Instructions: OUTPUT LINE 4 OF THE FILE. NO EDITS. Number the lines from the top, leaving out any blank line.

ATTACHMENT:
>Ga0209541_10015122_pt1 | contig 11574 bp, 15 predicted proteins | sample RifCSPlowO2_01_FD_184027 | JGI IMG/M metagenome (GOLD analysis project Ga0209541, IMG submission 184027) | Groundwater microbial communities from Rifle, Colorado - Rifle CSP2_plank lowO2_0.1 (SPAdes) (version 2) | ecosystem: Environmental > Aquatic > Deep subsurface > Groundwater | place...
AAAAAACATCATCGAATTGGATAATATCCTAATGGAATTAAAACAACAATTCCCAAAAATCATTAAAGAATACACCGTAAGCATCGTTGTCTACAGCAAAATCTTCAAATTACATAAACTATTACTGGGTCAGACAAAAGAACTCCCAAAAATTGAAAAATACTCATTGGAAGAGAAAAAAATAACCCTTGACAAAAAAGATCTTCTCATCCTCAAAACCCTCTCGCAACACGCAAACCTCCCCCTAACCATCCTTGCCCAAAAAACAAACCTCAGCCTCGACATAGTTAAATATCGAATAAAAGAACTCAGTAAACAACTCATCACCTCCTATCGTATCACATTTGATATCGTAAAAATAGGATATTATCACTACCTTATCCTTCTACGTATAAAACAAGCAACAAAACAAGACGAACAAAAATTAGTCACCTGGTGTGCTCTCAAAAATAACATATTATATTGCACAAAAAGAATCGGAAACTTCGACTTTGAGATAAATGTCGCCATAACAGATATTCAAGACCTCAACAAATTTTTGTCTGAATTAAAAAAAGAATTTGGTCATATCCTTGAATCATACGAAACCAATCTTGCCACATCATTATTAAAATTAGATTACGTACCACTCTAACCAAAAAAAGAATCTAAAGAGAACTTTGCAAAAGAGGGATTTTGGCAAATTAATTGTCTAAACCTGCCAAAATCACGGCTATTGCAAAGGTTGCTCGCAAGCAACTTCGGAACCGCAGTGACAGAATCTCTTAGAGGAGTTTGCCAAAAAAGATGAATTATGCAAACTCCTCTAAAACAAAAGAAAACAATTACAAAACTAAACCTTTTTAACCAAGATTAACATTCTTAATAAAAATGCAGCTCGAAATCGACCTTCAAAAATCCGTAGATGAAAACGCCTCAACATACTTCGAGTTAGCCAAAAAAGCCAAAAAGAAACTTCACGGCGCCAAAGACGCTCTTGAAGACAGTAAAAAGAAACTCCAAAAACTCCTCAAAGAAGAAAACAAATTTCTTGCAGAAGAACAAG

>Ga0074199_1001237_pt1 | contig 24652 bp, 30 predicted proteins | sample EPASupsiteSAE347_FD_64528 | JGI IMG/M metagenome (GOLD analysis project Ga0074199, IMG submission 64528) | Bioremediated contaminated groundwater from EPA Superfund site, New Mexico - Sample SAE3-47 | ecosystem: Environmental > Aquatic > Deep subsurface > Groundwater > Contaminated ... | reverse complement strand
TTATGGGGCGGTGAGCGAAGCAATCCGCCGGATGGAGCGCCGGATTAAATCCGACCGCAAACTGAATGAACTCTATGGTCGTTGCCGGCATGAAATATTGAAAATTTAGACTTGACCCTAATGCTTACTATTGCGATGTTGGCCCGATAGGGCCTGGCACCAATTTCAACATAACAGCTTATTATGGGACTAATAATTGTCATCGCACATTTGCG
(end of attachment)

TTATGGGGCGGTGAGCGAAGCAATCCGCCGGATGGAGCGCCGGATTAAATCCGACCGCAAACTGAATGAACTCTATGGTCGTTGCCGGCATGAAATATTGAAAATTTAGACTTGACCCTAATGCTTACTATTGCGATGTTGGCCCGATAGGGCCTGGCACCAATTTCAACATAACAGCTTATTATGGGACTAATAATTGTCATCGCACATTTGCG